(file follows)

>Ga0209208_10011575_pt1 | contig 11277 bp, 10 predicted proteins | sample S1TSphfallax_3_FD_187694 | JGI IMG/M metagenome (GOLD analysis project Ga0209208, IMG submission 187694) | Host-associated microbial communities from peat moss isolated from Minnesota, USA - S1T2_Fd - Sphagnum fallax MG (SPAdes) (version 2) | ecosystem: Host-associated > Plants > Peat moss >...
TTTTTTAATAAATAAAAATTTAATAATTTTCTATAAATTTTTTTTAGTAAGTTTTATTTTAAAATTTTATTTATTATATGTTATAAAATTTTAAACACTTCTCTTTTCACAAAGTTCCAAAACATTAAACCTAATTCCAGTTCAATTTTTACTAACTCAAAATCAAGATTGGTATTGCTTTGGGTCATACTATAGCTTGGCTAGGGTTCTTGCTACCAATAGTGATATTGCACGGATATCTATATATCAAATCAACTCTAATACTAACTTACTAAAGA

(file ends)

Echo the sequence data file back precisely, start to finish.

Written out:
>Ga0209208_10011575_pt1 | contig 11277 bp, 10 predicted proteins | sample S1TSphfallax_3_FD_187694 | JGI IMG/M metagenome (GOLD analysis project Ga0209208, IMG submission 187694) | Host-associated microbial communities from peat moss isolated from Minnesota, USA - S1T2_Fd - Sphagnum fallax MG (SPAdes) (version 2) | ecosystem: Host-associated > Plants > Peat moss >...
TTTTTTAATAAATAAAAATTTAATAATTTTCTATAAATTTTTTTTAGTAAGTTTTATTTTAAAATTTTATTTATTATATGTTATAAAATTTTAAACACTTCTCTTTTCACAAAGTTCCAAAACATTAAACCTAATTCCAGTTCAATTTTTACTAACTCAAAATCAAGATTGGTATTGCTTTGGGTCATACTATAGCTTGGCTAGGGTTCTTGCTACCAATAGTGATATTGCACGGATATCTATATATCAAATCAACTCTAATACTAACTTACTAAAGA